Someone just read that title and said to their self, “What? I’ll keep my regular nose”. Artificial noses are for people who also have an artificial airway (trach tube).
Our bodies normal way of giving the air we breathe heat and humidity, is through our nose and our mouth. This is also how our bodies filter impurities such as dirt and dust particles. When a patient has a trach tube in place, their nose and mouth are bypassed, so they are breathing cold and dry air. These patients require supplemental heat and humidity in both hospital and home care settings to prevent secretions in the airway from becoming dry and potentially causing a mucus plug. One of the ways we can supplement this in a trach patient is with a HME… Artificial nose!
So what is a HME and how does it work?
HME stands for heated-moisture exchange. This can be used in-line with a ventilator, or for non-ventilated patients. It is a small plastic accessory that is placed on the end of the trach tube at the neck. The internal components of HME’s consist mainly of foam or paper. When the patient inhales, the air flows through the HME (where impurities are filtered) and into the lungs. Once the air is in the lungs, it picks up heat and moisture from the body. As the patient exhales, the HME retains the heat and moisture to provide it to the next inhalation. HME’s should be changed every 24 hours or when visibly soiled. Once the HME becomes soiled, it is no longer able to perform at its maximum capability and needs to be discarded. In cases of excessive secretions, HME’s might not be the best choice.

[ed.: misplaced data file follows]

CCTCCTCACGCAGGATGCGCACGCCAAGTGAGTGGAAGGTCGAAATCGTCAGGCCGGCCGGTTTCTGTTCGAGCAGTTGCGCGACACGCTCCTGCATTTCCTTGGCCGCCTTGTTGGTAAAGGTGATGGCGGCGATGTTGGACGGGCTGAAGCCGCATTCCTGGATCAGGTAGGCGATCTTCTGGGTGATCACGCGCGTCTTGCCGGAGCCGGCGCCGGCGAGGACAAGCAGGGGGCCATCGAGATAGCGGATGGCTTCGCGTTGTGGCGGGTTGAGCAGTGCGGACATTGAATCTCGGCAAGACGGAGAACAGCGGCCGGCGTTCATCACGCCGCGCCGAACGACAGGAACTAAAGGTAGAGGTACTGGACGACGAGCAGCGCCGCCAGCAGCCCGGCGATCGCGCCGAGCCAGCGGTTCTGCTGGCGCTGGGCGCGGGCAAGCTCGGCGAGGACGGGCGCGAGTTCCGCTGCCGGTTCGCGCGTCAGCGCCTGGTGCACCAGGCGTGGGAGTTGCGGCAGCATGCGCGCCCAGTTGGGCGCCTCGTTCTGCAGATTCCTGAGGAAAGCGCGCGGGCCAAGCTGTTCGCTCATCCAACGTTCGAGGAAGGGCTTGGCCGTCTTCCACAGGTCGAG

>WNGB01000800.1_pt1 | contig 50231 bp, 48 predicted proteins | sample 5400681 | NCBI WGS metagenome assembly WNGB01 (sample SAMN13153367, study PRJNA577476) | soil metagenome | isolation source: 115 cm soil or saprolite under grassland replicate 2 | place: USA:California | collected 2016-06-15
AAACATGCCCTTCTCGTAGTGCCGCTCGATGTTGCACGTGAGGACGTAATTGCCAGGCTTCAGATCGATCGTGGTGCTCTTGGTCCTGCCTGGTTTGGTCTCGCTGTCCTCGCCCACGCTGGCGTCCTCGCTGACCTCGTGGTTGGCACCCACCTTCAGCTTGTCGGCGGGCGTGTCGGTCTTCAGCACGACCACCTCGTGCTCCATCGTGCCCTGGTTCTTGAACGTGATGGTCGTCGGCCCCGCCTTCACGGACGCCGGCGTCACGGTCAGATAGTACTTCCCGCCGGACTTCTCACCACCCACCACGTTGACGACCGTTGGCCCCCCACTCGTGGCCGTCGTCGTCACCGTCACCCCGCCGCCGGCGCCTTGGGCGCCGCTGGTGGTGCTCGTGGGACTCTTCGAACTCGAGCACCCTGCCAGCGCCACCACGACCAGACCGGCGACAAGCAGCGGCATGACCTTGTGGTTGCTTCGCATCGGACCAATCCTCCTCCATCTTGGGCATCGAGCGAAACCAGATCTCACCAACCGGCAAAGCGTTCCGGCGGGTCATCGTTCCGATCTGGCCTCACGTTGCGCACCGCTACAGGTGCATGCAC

HME’s give these patients and caregivers the gift of having a little more freedom. They make it easier to go out around town, travel, transport, and for our younger pediatric patients, a playtime without being attached to a heater. These patients are awesome, and they deserve awesome artificial noses to give them as much normalcy and freedom as possible.
There are quite a few different styles of HME’s, here a few of the more common types.